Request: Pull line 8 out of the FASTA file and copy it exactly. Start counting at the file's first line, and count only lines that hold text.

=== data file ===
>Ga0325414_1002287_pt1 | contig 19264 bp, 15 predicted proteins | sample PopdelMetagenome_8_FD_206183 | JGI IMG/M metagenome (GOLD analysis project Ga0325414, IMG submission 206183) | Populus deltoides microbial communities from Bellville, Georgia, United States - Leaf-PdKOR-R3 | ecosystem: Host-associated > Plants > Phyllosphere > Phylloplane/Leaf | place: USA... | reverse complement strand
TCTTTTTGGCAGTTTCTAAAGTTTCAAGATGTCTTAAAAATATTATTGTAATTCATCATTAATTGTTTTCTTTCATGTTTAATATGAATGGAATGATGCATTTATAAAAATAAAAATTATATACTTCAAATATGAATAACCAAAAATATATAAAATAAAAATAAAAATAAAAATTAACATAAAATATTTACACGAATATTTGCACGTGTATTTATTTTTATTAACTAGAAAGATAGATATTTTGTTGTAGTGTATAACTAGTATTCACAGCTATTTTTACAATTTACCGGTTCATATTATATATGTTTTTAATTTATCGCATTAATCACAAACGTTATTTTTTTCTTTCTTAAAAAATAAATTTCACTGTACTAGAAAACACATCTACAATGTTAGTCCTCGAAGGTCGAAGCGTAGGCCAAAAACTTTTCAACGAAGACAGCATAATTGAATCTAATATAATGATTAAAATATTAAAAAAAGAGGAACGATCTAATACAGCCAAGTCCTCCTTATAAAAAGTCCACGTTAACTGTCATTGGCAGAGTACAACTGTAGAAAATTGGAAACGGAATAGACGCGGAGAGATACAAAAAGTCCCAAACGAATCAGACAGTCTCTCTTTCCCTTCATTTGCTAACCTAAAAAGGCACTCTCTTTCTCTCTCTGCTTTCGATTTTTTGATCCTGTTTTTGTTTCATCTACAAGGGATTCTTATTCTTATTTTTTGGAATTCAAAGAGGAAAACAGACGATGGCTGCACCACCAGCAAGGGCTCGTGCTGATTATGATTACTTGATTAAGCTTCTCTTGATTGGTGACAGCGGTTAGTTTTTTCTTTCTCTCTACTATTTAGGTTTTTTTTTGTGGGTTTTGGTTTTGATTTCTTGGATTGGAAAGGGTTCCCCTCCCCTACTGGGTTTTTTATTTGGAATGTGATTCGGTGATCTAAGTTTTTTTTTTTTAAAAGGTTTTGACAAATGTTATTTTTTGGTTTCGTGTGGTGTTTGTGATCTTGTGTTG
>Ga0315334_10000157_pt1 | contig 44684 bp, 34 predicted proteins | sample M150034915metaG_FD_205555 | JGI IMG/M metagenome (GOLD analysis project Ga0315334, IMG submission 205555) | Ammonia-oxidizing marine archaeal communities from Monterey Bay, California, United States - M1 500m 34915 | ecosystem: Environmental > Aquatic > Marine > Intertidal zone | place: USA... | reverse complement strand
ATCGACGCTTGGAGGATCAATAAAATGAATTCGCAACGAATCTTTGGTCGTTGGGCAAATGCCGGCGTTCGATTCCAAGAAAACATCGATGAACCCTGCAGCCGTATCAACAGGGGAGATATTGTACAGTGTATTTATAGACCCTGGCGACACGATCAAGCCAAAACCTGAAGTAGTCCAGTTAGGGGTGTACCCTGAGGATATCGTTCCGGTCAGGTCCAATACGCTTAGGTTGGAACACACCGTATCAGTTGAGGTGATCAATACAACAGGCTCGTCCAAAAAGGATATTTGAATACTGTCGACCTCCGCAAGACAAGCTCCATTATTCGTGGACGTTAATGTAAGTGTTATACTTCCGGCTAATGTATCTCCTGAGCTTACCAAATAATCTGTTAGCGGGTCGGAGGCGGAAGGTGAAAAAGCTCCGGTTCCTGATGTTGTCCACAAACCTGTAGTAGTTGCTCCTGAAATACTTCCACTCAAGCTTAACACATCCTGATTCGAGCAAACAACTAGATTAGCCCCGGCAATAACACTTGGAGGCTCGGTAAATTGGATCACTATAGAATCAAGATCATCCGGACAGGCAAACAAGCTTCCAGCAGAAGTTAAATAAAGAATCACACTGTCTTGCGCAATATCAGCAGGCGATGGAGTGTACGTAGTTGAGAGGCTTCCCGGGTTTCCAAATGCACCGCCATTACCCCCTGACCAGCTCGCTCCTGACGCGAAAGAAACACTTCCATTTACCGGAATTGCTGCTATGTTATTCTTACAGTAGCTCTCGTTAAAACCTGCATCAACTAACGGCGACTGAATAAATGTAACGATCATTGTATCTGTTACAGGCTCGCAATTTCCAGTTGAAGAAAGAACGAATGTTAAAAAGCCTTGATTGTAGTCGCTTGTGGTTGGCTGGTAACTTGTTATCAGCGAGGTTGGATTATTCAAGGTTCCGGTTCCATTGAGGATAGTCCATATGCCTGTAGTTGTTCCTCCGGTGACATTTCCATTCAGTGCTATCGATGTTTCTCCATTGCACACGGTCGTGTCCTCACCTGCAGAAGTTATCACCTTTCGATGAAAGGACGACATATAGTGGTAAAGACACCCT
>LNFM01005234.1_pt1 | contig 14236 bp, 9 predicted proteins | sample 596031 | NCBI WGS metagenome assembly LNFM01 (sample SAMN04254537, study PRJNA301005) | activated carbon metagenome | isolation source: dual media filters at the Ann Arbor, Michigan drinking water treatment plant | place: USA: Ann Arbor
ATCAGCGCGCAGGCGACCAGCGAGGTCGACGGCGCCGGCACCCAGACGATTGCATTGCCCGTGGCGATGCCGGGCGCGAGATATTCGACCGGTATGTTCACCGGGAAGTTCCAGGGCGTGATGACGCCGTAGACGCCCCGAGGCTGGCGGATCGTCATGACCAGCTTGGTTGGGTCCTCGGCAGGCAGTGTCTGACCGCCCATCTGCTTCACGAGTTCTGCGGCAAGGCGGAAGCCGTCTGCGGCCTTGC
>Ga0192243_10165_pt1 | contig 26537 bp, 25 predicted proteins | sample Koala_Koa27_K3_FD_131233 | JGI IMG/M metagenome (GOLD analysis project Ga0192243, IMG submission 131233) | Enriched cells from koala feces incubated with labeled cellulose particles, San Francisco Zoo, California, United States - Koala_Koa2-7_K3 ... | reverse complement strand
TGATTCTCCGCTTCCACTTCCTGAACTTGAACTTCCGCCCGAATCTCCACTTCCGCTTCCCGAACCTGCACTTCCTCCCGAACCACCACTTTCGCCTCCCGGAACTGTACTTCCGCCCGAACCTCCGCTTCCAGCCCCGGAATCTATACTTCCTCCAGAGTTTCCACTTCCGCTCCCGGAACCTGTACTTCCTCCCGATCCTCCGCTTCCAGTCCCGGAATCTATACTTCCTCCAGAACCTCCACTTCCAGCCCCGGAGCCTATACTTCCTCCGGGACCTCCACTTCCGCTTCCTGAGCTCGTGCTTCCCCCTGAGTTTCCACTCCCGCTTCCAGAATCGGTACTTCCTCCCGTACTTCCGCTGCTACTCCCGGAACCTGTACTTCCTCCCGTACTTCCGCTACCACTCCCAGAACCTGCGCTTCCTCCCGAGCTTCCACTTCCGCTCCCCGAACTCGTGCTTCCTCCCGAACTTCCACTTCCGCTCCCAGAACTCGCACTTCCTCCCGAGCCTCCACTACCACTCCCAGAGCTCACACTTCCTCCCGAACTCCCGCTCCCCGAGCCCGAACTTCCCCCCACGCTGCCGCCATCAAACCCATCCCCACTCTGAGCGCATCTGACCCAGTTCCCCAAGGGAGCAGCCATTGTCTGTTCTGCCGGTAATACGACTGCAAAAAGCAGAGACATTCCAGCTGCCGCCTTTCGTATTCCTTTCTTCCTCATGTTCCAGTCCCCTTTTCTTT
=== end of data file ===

TGATTCTCCGCTTCCACTTCCTGAACTTGAACTTCCGCCCGAATCTCCACTTCCGCTTCCCGAACCTGCACTTCCTCCCGAACCACCACTTTCGCCTCCCGGAACTGTACTTCCGCCCGAACCTCCGCTTCCAGCCCCGGAATCTATACTTCCTCCAGAGTTTCCACTTCCGCTCCCGGAACCTGTACTTCCTCCCGATCCTCCGCTTCCAGTCCCGGAATCTATACTTCCTCCAGAACCTCCACTTCCAGCCCCGGAGCCTATACTTCCTCCGGGACCTCCACTTCCGCTTCCTGAGCTCGTGCTTCCCCCTGAGTTTCCACTCCCGCTTCCAGAATCGGTACTTCCTCCCGTACTTCCGCTGCTACTCCCGGAACCTGTACTTCCTCCCGTACTTCCGCTACCACTCCCAGAACCTGCGCTTCCTCCCGAGCTTCCACTTCCGCTCCCCGAACTCGTGCTTCCTCCCGAACTTCCACTTCCGCTCCCAGAACTCGCACTTCCTCCCGAGCCTCCACTACCACTCCCAGAGCTCACACTTCCTCCCGAACTCCCGCTCCCCGAGCCCGAACTTCCCCCCACGCTGCCGCCATCAAACCCATCCCCACTCTGAGCGCATCTGACCCAGTTCCCCAAGGGAGCAGCCATTGTCTGTTCTGCCGGTAATACGACTGCAAAAAGCAGAGACATTCCAGCTGCCGCCTTTCGTATTCCTTTCTTCCTCATGTTCCAGTCCCCTTTTCTTT